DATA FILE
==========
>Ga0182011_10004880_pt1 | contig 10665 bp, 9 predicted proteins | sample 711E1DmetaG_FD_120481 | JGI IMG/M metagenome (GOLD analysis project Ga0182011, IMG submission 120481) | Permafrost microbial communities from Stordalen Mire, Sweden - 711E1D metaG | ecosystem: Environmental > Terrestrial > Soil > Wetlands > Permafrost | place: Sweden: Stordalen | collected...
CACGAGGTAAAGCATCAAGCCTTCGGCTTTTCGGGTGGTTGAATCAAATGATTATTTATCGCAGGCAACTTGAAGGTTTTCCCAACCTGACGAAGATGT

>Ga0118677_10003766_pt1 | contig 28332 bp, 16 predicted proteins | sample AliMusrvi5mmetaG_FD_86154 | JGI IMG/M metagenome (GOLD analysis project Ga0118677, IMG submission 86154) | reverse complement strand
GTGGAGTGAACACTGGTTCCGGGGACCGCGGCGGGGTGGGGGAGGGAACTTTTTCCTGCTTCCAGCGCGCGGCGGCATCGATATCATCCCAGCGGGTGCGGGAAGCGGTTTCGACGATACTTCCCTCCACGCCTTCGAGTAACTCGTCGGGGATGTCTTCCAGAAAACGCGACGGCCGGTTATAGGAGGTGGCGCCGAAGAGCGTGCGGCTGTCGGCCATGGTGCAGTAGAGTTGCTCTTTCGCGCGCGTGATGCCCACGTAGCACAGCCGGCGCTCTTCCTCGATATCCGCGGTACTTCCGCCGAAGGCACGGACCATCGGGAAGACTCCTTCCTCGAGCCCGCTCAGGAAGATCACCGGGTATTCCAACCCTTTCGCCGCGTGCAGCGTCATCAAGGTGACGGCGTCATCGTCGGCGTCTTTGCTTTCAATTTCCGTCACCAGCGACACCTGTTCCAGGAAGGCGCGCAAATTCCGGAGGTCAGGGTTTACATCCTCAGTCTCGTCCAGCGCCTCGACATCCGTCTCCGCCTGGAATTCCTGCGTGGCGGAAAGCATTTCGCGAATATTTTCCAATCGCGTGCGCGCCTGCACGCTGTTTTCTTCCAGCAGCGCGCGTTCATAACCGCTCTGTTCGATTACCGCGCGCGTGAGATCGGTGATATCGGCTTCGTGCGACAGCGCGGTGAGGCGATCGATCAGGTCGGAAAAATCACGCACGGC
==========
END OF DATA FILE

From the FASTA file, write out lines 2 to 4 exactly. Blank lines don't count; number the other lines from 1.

CACGAGGTAAAGCATCAAGCCTTCGGCTTTTCGGGTGGTTGAATCAAATGATTATTTATCGCAGGCAACTTGAAGGTTTTCCCAACCTGACGAAGATGT

>Ga0118677_10003766_pt1 | contig 28332 bp, 16 predicted proteins | sample AliMusrvi5mmetaG_FD_86154 | JGI IMG/M metagenome (GOLD analysis project Ga0118677, IMG submission 86154) | reverse complement strand
GTGGAGTGAACACTGGTTCCGGGGACCGCGGCGGGGTGGGGGAGGGAACTTTTTCCTGCTTCCAGCGCGCGGCGGCATCGATATCATCCCAGCGGGTGCGGGAAGCGGTTTCGACGATACTTCCCTCCACGCCTTCGAGTAACTCGTCGGGGATGTCTTCCAGAAAACGCGACGGCCGGTTATAGGAGGTGGCGCCGAAGAGCGTGCGGCTGTCGGCCATGGTGCAGTAGAGTTGCTCTTTCGCGCGCGTGATGCCCACGTAGCACAGCCGGCGCTCTTCCTCGATATCCGCGGTACTTCCGCCGAAGGCACGGACCATCGGGAAGACTCCTTCCTCGAGCCCGCTCAGGAAGATCACCGGGTATTCCAACCCTTTCGCCGCGTGCAGCGTCATCAAGGTGACGGCGTCATCGTCGGCGTCTTTGCTTTCAATTTCCGTCACCAGCGACACCTGTTCCAGGAAGGCGCGCAAATTCCGGAGGTCAGGGTTTACATCCTCAGTCTCGTCCAGCGCCTCGACATCCGTCTCCGCCTGGAATTCCTGCGTGGCGGAAAGCATTTCGCGAATATTTTCCAATCGCGTGCGCGCCTGCACGCTGTTTTCTTCCAGCAGCGCGCGTTCATAACCGCTCTGTTCGATTACCGCGCGCGTGAGATCGGTGATATCGGCTTCGTGCGACAGCGCGGTGAGGCGATCGATCAGGTCGGAAAAATCACGCACGGC